Kodak Prosper Press pigment inkjet inks technology

Ultrafine particle dispersions with high stability

225
Comparison of cyan pigments milled by either a conventional or a micromedia milling process.

What if you could … achieve a wider color gamut, offer a broader range of substrates for inkjet printing, and have state-of-the art ink development which is environmentally friendly using water-based inks … all delivered at a reasonable cost? Apparently, you can, with aqueous nano-particulate inks and dispersions from Kodak Prosper, which brings years of experience and market-proven expertise to the development and commercialization of nano-particulate inks and dispersions. Kodak formulates, develops and manufactures high-performance inks and dispersions that are ideal across a wide range of processes and applications.

The cutting-edge materials science inside the Kodak Prosper Press pigmented inkjet inks is just the latest example of over 100 years of researching, inventing, engineering, and manufacturing of imaging materials. Three key interrelated core competencies have been leveraged to produce the world’s most advanced pigment inkjet inks that have been fine tuned for Kodak’s Prosper inkjet presses: (a) micromedia milling materials and process engineering, (b) imaging colorant chemistry, and (c) pigment dispersant chemistry. The company has brought these technological innovations together to produce the Kodak Prosper Press pigment inkjet ink set.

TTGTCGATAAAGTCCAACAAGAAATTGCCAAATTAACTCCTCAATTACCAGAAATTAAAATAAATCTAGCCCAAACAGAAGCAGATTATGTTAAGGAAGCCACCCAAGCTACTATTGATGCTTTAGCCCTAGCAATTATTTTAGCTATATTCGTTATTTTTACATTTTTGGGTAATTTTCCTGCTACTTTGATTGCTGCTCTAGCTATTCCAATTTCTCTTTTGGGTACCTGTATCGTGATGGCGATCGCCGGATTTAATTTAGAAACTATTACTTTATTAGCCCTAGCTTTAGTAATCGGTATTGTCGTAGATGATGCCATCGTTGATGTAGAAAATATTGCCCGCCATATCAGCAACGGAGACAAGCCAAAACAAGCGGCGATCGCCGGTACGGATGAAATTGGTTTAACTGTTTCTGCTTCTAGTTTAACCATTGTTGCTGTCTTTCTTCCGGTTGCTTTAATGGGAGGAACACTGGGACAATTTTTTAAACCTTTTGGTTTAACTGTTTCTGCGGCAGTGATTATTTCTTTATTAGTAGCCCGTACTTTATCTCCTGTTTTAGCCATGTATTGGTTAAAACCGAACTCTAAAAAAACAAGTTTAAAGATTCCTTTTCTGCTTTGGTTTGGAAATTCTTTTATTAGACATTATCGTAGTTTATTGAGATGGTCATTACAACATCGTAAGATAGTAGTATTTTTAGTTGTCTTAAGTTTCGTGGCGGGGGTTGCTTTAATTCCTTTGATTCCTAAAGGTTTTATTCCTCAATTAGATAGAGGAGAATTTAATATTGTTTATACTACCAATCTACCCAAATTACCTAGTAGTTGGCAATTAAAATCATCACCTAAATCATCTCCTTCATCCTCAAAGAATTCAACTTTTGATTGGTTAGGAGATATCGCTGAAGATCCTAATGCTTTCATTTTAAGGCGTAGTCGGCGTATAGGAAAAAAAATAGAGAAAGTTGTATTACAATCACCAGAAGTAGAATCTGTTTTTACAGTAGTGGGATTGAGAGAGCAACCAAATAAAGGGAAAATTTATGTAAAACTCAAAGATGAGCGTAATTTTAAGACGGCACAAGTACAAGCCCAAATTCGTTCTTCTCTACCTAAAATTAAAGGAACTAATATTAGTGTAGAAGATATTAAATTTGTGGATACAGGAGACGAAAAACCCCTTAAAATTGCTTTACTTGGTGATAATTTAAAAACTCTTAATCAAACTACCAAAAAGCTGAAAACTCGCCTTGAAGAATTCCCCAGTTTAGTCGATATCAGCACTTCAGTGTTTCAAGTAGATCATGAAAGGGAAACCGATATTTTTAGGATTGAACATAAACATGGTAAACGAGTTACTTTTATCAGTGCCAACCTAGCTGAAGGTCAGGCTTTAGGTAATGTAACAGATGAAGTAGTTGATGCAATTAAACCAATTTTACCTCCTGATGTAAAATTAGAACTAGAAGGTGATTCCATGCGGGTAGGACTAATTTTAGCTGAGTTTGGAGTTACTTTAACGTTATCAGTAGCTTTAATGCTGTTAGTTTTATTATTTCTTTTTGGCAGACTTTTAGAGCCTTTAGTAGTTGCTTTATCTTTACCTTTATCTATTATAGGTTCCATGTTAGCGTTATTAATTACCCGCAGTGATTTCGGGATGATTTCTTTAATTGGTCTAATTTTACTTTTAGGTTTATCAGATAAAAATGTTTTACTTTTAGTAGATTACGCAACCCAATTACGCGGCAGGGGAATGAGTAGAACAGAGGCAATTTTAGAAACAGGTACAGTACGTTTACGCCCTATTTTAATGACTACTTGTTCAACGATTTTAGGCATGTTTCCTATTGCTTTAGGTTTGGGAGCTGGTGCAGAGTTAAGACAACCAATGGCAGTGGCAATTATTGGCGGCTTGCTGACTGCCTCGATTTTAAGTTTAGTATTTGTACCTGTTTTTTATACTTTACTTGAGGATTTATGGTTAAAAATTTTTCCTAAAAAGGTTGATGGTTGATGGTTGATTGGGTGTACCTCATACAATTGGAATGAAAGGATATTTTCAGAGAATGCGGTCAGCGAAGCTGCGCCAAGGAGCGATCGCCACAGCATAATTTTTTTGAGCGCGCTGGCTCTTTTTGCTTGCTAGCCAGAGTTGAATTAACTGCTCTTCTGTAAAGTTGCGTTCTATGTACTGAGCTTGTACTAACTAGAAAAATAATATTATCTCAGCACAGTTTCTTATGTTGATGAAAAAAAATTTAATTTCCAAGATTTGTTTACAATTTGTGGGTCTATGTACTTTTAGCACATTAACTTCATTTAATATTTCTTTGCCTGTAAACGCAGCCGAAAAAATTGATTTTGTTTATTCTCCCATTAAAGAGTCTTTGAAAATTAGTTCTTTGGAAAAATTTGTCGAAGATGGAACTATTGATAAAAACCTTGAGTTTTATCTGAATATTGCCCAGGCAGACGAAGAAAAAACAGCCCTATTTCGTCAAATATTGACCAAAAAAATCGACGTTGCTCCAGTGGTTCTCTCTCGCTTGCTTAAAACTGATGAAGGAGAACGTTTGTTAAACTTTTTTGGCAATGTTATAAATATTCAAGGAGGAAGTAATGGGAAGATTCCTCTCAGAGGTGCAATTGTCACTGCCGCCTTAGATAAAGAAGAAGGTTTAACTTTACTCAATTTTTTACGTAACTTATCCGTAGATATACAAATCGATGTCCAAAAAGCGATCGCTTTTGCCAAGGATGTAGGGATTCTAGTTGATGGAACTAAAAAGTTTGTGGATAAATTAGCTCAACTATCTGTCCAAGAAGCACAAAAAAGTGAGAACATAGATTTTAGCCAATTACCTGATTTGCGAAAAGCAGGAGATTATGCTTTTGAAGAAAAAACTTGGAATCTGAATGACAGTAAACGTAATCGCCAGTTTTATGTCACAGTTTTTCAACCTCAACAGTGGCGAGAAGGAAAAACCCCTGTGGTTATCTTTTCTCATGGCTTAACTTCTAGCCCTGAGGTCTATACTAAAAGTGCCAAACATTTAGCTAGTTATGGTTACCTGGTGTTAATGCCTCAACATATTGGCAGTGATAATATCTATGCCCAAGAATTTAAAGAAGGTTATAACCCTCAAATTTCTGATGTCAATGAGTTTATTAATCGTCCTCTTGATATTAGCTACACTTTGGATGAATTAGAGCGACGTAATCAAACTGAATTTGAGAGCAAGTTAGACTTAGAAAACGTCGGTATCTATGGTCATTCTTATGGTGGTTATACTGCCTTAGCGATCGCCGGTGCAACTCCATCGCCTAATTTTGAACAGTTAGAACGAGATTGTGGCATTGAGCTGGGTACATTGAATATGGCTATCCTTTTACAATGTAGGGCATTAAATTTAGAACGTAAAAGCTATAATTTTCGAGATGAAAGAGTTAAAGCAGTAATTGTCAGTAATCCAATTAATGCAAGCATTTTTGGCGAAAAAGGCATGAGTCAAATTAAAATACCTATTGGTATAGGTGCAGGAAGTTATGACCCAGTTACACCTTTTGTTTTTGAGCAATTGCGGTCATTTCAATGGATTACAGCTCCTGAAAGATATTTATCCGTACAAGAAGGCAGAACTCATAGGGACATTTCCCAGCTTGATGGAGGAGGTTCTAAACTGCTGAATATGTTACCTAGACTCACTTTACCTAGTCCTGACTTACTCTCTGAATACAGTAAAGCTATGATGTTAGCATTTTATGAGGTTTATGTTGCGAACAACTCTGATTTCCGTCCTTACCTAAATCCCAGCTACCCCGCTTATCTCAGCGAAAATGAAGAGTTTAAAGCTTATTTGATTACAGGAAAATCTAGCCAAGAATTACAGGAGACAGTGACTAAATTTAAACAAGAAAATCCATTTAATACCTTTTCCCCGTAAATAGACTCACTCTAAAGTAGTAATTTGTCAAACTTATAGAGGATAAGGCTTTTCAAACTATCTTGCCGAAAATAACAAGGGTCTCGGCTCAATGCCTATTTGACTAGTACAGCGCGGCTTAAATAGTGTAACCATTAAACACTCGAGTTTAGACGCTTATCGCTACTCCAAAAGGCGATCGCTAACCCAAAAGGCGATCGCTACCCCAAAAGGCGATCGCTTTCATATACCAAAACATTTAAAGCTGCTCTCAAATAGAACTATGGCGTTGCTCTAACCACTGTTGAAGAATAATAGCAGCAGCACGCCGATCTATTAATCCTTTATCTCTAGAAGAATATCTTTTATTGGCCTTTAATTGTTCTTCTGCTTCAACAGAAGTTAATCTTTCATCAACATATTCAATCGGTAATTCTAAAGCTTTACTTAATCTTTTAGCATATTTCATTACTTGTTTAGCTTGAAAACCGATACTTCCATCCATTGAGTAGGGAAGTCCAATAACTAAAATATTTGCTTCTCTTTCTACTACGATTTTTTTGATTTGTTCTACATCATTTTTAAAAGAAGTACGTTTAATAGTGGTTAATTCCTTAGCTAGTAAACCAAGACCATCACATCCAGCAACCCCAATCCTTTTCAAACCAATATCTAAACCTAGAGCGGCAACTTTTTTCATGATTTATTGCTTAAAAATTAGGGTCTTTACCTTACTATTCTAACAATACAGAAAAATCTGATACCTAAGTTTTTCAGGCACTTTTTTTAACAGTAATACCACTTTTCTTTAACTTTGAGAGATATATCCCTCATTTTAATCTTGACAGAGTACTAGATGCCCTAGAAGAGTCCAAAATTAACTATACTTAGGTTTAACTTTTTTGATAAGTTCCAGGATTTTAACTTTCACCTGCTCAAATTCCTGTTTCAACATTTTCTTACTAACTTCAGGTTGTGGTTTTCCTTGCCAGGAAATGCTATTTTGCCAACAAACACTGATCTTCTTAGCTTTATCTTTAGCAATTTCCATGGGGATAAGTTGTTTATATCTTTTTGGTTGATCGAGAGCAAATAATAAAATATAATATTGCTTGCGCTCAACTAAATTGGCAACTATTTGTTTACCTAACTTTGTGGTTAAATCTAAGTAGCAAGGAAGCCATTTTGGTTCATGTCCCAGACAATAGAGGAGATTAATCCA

In the early 1990’s, when color pigment inkjet inks were first becoming available in the marketplace, they were notoriously problematic for issues such as nozzle clogging, kogation (The gradual and inevitable degradation of the print head of a heat-based inkjet printer from residual ink and/or impure water – wiktionary), poor color gamut, and differential gloss. The existing conventional milling technologies, pigment grades, and dispersant technologies were simply inadequate to produce small enough and stable enough pigment dispersions.

Fortunately, at Kodak, comminution technologies capable of producing very narrow, sub-100-nm dispersions had already been invented and commercialized for different applications. This milling process, often referred to as ‘micromedia milling’ uses a proprietary polymeric milling media and a proprietary milling process to efficiently grind most pigments to median particle sizes of well under 100 nm.

Ultrafine particle dispersions with high stability

Producing such ultrafine particle dispersions is one thing but producing them with pigments selected for optimum imaging performance and producing pigment dispersions with extremely high stability toward particle growth or settling, is quite another. This is where Kodak’s rich heritage in producing ultra stable colloids and dispersions for both silver halide imaging and liquid electrophotographic printing, combined with our vast knowledge of imaging colorants, both dyes and pigments, was leveraged to commercialize the first set of reliable, high image quality, and high image stability pigment inks for wide format commercial inkjet applications in the late 1990s.